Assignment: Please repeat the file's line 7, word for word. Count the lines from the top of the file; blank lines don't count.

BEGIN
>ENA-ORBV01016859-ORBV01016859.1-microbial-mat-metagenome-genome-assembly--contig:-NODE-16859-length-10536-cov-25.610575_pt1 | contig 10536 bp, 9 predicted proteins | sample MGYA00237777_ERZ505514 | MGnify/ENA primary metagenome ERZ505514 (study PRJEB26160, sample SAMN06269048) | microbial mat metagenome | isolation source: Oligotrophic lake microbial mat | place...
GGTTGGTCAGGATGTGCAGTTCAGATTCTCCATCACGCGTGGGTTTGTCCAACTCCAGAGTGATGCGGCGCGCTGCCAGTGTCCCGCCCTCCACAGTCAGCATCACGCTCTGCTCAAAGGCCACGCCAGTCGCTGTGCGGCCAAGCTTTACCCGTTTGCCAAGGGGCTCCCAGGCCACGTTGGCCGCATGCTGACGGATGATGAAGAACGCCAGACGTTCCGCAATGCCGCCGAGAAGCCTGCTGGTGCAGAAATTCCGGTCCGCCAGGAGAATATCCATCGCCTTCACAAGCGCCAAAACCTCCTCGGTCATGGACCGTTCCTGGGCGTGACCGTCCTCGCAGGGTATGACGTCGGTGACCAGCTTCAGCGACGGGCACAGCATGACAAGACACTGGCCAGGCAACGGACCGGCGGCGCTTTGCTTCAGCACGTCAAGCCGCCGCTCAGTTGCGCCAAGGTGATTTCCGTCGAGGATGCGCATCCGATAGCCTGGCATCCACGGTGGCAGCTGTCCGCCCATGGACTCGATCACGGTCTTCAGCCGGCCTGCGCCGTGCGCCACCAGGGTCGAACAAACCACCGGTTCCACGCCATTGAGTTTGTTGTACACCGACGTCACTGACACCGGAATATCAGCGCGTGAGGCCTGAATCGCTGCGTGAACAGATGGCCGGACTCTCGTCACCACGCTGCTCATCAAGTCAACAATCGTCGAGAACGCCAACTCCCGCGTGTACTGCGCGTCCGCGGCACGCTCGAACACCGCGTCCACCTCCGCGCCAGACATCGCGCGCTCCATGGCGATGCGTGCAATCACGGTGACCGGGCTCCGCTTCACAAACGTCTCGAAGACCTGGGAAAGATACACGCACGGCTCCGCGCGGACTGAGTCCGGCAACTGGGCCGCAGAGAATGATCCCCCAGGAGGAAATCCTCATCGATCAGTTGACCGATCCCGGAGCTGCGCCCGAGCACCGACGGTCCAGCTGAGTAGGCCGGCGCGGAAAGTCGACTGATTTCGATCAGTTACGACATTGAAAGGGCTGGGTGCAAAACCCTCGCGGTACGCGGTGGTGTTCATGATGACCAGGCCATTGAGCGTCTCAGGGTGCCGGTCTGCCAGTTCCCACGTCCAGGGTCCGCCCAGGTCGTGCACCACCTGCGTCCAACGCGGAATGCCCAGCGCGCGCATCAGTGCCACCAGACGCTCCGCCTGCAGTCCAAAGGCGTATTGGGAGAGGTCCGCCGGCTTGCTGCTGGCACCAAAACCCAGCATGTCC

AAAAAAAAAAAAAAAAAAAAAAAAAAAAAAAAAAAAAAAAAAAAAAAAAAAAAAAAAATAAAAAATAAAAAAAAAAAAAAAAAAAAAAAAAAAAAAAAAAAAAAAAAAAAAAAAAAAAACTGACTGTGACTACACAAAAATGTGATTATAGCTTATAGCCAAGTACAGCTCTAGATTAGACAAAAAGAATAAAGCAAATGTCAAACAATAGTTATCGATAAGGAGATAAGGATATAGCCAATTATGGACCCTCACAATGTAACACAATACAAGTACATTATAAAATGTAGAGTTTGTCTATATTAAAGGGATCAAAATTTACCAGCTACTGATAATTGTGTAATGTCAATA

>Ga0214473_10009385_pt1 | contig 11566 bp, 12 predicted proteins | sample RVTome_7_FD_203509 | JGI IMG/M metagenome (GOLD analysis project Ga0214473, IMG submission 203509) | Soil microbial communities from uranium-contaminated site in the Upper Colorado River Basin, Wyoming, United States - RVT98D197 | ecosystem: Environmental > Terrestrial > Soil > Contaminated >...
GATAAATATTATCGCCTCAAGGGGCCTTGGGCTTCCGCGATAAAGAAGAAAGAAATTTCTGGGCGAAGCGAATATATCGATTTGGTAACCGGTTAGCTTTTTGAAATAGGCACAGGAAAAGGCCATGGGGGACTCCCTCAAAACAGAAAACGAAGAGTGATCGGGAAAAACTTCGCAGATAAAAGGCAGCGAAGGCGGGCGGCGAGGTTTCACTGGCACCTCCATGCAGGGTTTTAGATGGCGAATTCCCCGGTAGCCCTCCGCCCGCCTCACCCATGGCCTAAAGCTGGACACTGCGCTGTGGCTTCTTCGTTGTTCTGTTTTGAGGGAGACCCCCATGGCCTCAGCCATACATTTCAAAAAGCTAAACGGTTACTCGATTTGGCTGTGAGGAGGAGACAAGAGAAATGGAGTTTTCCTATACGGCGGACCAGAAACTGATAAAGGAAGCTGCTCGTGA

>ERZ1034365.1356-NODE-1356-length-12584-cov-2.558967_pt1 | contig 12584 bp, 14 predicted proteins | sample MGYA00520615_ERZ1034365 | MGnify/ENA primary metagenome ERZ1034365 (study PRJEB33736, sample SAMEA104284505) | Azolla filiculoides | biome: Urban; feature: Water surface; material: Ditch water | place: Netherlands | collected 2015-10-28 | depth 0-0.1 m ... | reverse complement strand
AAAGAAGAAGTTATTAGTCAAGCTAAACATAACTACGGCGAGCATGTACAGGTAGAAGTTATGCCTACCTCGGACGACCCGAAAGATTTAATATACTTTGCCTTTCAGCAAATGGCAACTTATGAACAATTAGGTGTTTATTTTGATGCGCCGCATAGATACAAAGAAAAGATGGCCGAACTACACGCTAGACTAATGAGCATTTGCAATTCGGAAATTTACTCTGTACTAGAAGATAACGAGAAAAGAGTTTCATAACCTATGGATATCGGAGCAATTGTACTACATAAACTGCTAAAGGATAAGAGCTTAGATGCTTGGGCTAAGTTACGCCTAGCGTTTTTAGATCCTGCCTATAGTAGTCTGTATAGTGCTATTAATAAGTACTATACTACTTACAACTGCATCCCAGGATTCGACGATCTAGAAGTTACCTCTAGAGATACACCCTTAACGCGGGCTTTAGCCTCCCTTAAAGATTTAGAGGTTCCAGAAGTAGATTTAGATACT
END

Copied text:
AAAGAAGAAGTTATTAGTCAAGCTAAACATAACTACGGCGAGCATGTACAGGTAGAAGTTATGCCTACCTCGGACGACCCGAAAGATTTAATATACTTTGCCTTTCAGCAAATGGCAACTTATGAACAATTAGGTGTTTATTTTGATGCGCCGCATAGATACAAAGAAAAGATGGCCGAACTACACGCTAGACTAATGAGCATTTGCAATTCGGAAATTTACTCTGTACTAGAAGATAACGAGAAAAGAGTTTCATAACCTATGGATATCGGAGCAATTGTACTACATAAACTGCTAAAGGATAAGAGCTTAGATGCTTGGGCTAAGTTACGCCTAGCGTTTTTAGATCCTGCCTATAGTAGTCTGTATAGTGCTATTAATAAGTACTATACTACTTACAACTGCATCCCAGGATTCGACGATCTAGAAGTTACCTCTAGAGATACACCCTTAACGCGGGCTTTAGCCTCCCTTAAAGATTTAGAGGTTCCAGAAGTAGATTTAGATACT